Signing Matt Duchene a complicated, unlikely scenario for Canadiens

Hockey insider Nick Kypreos joins Tim and Sid to discuss the events of the NHL Draft and the upcoming free agency.

MONTREAL — Matt Duchene met with the Montreal Canadiens on Wednesday.

Matt Duchene, the 28-year-old centre who scored 31 goals and 70 points in 73 games split between the Ottawa Senators and Columbus Blue Jackets this past season. Matt Duchene, a first-line player who’s in his prime. He doesn’t fill Montreal’s most pressing need, which is on defence, but he’s almost impossible to turn away from.

The thing is, we’re not convinced it’s a fit for either side.

Granted, the Canadiens aren’t loaded with top-end talent up front, and Duchene can help. They may have a good balance at all three forward positions, and scoring by committee, but not so much that they can just ignore a premiere scorer who might prefer them to any other team in the league as he closes in on the most important contract of his career.

And on Duchene’s end of it, he’s a Haliburton, Ont., native who grew up cheering for the Canadiens. We imagine he recognizes a chance to fulfill a childhood dream and do so with a team that has a young and talented core emerging in Montreal, a team anchored by one of the best goaltenders in the world in Carey Price and one of the most respected defencemen in the game in Shea Weber, and a team he sees an opportunity to win a Stanley Cup with in the near future.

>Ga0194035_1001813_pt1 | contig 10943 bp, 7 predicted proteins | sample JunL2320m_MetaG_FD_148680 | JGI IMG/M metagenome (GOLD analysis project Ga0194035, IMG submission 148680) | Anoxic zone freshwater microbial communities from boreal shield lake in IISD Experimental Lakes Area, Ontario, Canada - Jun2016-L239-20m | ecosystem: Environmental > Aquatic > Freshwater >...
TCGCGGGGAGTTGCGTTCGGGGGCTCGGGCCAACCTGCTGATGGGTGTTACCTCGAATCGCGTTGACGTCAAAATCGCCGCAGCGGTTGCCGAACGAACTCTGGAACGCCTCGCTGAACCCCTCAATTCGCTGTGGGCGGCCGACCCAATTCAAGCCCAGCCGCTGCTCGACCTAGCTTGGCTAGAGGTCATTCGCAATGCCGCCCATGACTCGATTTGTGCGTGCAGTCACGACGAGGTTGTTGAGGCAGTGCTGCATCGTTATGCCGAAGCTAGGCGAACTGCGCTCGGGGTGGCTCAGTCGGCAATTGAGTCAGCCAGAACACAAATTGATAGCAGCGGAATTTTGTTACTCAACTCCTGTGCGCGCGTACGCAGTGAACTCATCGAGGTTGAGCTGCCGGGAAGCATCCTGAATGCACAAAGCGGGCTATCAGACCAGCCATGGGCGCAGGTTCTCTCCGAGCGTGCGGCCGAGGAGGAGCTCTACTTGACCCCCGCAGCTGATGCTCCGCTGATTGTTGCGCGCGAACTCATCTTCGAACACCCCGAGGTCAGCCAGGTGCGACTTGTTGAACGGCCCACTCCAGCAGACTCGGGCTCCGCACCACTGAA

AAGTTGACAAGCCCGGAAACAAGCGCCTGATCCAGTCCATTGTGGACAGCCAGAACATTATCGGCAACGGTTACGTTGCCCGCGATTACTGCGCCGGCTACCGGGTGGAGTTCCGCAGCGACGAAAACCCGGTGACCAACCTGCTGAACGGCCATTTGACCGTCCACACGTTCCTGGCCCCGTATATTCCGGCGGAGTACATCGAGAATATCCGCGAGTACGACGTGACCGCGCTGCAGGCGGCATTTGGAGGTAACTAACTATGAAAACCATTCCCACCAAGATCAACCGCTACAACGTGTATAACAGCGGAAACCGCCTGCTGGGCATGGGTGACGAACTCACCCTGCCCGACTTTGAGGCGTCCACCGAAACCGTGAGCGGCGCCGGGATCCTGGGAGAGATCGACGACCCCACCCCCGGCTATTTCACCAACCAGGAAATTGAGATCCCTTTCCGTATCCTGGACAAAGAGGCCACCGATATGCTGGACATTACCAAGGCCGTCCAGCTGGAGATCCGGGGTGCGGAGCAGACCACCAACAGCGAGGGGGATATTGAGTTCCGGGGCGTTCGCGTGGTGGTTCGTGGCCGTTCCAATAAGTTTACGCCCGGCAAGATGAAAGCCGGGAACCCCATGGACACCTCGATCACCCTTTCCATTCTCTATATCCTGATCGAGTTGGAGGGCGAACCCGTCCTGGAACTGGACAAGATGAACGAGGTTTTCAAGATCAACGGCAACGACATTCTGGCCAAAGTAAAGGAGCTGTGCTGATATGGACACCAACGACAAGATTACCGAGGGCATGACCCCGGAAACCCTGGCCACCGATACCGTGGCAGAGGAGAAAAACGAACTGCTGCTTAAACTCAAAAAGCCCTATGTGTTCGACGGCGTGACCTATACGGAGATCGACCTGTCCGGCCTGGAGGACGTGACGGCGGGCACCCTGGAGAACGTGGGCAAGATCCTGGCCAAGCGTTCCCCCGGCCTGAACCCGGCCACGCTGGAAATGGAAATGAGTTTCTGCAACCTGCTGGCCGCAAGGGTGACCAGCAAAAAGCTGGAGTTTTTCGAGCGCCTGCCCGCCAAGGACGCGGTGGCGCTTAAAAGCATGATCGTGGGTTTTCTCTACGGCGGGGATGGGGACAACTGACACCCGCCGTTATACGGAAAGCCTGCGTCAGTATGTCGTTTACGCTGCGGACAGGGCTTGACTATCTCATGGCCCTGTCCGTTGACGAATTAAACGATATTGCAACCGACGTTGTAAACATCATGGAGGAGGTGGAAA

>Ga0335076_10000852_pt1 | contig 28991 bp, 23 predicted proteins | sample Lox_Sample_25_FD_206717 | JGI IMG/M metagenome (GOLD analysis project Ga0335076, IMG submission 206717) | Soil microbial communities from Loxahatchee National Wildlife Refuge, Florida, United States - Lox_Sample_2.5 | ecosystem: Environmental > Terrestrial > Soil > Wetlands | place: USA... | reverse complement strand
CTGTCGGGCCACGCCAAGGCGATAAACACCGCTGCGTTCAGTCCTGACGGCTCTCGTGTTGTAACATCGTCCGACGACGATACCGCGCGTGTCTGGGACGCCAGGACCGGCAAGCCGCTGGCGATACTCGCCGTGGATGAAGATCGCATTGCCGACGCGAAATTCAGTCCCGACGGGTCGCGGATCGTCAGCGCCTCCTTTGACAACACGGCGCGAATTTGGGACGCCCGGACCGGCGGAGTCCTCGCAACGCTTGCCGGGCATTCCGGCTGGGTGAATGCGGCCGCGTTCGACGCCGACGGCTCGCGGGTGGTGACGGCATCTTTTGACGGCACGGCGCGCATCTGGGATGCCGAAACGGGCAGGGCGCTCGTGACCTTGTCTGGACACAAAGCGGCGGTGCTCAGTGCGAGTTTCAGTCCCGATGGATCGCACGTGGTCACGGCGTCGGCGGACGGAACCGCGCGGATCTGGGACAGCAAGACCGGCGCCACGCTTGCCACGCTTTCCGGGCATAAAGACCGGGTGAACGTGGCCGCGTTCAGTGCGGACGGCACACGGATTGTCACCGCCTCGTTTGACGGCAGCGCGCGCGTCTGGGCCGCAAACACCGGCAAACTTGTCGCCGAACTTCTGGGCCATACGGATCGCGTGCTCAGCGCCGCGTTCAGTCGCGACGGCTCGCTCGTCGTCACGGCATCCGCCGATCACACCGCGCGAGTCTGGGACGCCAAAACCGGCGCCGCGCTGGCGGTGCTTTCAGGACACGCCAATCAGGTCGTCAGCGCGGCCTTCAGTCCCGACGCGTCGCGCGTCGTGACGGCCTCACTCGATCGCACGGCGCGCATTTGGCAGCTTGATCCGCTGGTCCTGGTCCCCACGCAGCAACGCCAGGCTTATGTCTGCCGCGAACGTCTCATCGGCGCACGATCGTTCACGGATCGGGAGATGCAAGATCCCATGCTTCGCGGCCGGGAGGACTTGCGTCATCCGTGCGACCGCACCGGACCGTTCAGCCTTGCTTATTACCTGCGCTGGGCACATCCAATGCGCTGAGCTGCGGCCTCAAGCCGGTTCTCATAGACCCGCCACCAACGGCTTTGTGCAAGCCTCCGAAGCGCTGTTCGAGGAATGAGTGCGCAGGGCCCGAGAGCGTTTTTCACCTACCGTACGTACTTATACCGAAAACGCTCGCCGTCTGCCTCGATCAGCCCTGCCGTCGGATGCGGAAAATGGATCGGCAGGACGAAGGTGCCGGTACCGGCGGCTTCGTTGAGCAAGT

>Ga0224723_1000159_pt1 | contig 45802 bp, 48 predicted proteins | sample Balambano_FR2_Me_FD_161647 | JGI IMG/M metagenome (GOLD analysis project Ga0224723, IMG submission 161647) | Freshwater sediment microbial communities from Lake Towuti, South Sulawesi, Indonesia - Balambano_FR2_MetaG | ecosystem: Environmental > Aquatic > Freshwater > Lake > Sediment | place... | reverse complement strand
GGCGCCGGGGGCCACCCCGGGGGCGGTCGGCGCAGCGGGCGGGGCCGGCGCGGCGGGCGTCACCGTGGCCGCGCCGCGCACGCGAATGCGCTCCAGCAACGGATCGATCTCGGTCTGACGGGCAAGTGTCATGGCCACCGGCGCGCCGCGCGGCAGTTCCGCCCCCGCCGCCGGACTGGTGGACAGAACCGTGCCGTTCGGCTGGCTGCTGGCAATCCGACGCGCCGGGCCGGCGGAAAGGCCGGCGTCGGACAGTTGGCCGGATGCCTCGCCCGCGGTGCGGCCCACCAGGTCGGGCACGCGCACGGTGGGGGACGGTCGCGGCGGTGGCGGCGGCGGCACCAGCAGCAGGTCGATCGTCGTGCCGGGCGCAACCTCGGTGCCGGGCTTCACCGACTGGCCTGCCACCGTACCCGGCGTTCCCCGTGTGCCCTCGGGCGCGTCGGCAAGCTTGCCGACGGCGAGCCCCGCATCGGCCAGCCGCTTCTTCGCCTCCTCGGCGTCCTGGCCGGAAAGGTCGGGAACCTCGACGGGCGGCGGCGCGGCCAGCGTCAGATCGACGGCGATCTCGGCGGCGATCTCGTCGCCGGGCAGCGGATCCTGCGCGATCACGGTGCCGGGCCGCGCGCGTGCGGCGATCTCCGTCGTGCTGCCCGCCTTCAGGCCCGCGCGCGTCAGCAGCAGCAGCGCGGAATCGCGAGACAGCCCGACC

We also know Duchene’s doing his due diligence, making sure he explores every option and guaranteeing he maximizes his earning potential by showing potential suitors there’s competition for his services. He’s doing what anyone in his position would do, and that all makes sense.

It’s the part where Duchene leaves a boatload of money on the table (taxes are considerably higher in Quebec than they are in Tennessee, where the Nashville Predators, a team that appears closer to the Stanley Cup than the Canadiens, are meeting with him on Thursday) that we can’t quite reconcile.

Here’s another thing we’re struggling to figure out: Why would the Canadiens significantly alter their plans to bring in a player who has undeniable talent but doesn’t quite push them over the edge?

Consider that just one week ago Montreal general manager Marc Bergevin said he was doubling down on the long-term reset he embarked on in the summer of 2017.

“We’re going to continue to go with youth and speed,” he said prior to the Vancouver draft. “We’re heading in the right direction.”

Adding Duchene for top dollar on a long-term contract means deviating to a degree. Signing him to a contract that we suspect would carry a $9-to-$10-million annual average value over as many as seven seasons (just based on what he’s done as a player and what other pending free agents like Jeff Skinner and Kevin Hayes recently signed for) will force the Canadiens to make significant changes.

To start with, Montreal would have to free up some money to gain some breathing room under the $81.5 million upper limit of next year’s salary cap. They have 24 players signed and just under $9 million in space.

You’d have to think buying out the remaining three years of Karl Alzner’s $23.1 million contract is close to being a must. And that’s a move that, while bringing relief over the long run, could handcuff the Canadiens next year and the year after if the cap doesn’t rise much in the short term.